Advertisement

Surgery of the Chest Wall and Diaphragm

  • Peter Slinger
Chapter

Abstract

Surgery for benign chest wall deformities is most commonly performed for cosmetic reasons but in some cases for restrictive respiratory or cardiac symptoms. Postexcision, chest wall defects larger than 5 cm will require reconstruction to diminish paradoxical motion and impaired gas exchange. All full-thickness diaphragm defects should be repaired when diagnosed to prevent late onset of perforation or strangulation of abdominal contents in the chest. Diaphragm eventration requires repair only for symptoms of impaired gas exchange.

Keywords

Chest wall surgery Diaphragm surgery Tumors Congenital deformities Thoracic outlet syndrome Hernia repair Eventration 

References

  1. 1.
    Pairolero PC, Arnold PG. Chest wall tumors: experience with 100 consecutive patients. J Thorac Cardiovasc Surg. 1985;90:367–73.PubMedGoogle Scholar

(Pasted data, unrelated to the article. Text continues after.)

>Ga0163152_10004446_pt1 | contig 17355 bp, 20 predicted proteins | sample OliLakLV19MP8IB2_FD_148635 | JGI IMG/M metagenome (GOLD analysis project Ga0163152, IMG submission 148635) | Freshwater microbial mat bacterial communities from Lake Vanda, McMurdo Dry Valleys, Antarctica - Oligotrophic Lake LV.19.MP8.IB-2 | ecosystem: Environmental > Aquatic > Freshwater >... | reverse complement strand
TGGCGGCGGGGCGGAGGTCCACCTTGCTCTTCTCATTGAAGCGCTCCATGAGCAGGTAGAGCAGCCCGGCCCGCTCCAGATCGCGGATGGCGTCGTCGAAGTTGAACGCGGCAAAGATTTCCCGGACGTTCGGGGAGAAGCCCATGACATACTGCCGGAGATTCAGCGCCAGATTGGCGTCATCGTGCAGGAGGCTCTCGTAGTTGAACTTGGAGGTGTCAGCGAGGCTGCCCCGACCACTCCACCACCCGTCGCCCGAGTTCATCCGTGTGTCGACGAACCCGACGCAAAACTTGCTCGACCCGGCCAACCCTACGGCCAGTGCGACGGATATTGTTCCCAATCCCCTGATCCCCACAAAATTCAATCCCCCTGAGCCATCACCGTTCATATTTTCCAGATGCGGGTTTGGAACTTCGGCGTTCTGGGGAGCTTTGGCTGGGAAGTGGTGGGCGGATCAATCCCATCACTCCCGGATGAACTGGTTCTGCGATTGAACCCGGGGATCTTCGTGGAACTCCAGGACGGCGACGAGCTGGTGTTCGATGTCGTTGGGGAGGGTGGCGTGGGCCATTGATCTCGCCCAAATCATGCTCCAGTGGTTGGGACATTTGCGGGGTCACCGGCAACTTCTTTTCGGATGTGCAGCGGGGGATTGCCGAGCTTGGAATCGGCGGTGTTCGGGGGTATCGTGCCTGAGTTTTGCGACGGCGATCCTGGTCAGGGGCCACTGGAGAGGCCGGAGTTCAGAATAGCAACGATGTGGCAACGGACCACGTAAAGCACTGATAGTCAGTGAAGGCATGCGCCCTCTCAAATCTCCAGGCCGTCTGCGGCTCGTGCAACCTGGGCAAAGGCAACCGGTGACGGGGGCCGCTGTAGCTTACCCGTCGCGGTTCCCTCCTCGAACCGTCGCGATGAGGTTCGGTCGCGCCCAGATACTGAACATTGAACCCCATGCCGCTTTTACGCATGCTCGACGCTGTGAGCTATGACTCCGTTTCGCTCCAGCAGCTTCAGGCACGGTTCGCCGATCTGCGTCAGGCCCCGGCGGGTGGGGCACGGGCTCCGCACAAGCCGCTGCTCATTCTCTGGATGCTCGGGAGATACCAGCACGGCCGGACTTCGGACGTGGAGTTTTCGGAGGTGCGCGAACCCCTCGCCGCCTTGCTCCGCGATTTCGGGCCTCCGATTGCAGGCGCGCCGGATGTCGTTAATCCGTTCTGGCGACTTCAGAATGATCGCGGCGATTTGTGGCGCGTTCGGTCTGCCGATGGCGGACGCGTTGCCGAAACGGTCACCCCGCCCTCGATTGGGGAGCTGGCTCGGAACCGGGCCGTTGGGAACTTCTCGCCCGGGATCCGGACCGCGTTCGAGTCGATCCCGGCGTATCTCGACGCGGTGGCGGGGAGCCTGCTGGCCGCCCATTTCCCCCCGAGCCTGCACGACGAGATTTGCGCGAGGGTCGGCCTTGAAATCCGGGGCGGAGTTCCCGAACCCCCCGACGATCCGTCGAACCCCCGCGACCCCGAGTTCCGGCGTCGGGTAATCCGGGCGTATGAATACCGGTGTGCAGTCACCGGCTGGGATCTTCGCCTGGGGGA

2. 2.
    Morshuis W, Folgering H, Barentsz J, et al. Pulmonary function before surgery for pectus excavatum and at long-term follow-up. Chest. 1994;105:1646–52.CrossRefPubMedGoogle Scholar
  3. 3.
    Park HJ, Lee SY, Lee CS, et al. The Nuss procedure for pectus excavatum. Ann Thorac Surg. 2004;77:289–95.CrossRefPubMedGoogle Scholar
  4. 4.
    Huttl TP, Wichmann MW, Reichart B, et al. Laparoscopic diaphragmatic plication. Surg Endosc. 2004;18:547–51.CrossRefPubMedGoogle Scholar
  5. 5.
    Kucharczuk J. Surgery of pectus deformities. In: Patterson GA, editor. Pearson’s thoracic and esophageal surgery. 3rd ed. Amsterdam: Elsevier. 2008; p. 1333.CrossRefGoogle Scholar

Copyright information

© Springer Nature Switzerland AG 2019

Authors and Affiliations

  1. 1.Department of AnesthesiaToronto General HospitalTorontoCanada

Personalised recommendations